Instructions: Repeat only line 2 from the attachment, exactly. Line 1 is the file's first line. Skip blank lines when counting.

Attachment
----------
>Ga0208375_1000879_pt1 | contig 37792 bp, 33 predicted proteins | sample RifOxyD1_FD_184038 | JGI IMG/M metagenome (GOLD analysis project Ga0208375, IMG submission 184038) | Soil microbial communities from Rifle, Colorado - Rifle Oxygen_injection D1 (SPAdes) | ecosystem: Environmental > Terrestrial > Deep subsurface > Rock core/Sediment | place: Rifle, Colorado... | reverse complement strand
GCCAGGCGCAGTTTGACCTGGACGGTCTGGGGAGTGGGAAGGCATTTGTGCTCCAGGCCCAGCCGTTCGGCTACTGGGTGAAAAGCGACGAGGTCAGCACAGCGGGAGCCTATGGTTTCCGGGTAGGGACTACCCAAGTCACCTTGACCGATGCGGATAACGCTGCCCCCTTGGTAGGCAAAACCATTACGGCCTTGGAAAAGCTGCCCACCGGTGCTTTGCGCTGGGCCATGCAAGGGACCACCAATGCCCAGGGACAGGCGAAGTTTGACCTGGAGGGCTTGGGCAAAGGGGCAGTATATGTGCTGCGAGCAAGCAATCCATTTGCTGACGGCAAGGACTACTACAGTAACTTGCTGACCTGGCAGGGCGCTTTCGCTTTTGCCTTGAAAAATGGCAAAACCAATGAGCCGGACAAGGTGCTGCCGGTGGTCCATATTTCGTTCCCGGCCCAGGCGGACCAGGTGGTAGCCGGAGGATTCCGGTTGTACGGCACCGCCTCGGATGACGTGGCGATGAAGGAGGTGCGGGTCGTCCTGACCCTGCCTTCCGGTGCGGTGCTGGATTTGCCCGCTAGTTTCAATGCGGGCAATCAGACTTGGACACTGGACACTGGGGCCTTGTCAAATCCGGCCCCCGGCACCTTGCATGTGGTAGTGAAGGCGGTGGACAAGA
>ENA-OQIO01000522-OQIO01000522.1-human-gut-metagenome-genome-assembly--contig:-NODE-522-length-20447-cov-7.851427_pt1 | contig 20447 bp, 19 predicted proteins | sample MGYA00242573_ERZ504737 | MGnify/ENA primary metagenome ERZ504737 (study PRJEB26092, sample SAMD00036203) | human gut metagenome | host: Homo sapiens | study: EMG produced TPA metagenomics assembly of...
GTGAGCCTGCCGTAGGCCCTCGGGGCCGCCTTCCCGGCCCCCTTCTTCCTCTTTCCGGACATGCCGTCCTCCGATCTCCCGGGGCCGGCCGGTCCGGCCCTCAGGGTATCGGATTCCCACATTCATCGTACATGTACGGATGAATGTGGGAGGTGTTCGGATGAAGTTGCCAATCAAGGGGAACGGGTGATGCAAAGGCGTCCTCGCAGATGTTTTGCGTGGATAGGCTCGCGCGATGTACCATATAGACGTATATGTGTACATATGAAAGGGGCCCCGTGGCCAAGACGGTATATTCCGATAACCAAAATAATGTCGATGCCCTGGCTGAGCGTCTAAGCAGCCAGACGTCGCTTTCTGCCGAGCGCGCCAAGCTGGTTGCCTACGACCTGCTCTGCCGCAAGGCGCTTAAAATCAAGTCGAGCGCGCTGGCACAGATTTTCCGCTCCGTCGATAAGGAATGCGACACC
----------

GCCAGGCGCAGTTTGACCTGGACGGTCTGGGGAGTGGGAAGGCATTTGTGCTCCAGGCCCAGCCGTTCGGCTACTGGGTGAAAAGCGACGAGGTCAGCACAGCGGGAGCCTATGGTTTCCGGGTAGGGACTACCCAAGTCACCTTGACCGATGCGGATAACGCTGCCCCCTTGGTAGGCAAAACCATTACGGCCTTGGAAAAGCTGCCCACCGGTGCTTTGCGCTGGGCCATGCAAGGGACCACCAATGCCCAGGGACAGGCGAAGTTTGACCTGGAGGGCTTGGGCAAAGGGGCAGTATATGTGCTGCGAGCAAGCAATCCATTTGCTGACGGCAAGGACTACTACAGTAACTTGCTGACCTGGCAGGGCGCTTTCGCTTTTGCCTTGAAAAATGGCAAAACCAATGAGCCGGACAAGGTGCTGCCGGTGGTCCATATTTCGTTCCCGGCCCAGGCGGACCAGGTGGTAGCCGGAGGATTCCGGTTGTACGGCACCGCCTCGGATGACGTGGCGATGAAGGAGGTGCGGGTCGTCCTGACCCTGCCTTCCGGTGCGGTGCTGGATTTGCCCGCTAGTTTCAATGCGGGCAATCAGACTTGGACACTGGACACTGGGGCCTTGTCAAATCCGGCCCCCGGCACCTTGCATGTGGTAGTGAAGGCGGTGGACAAGA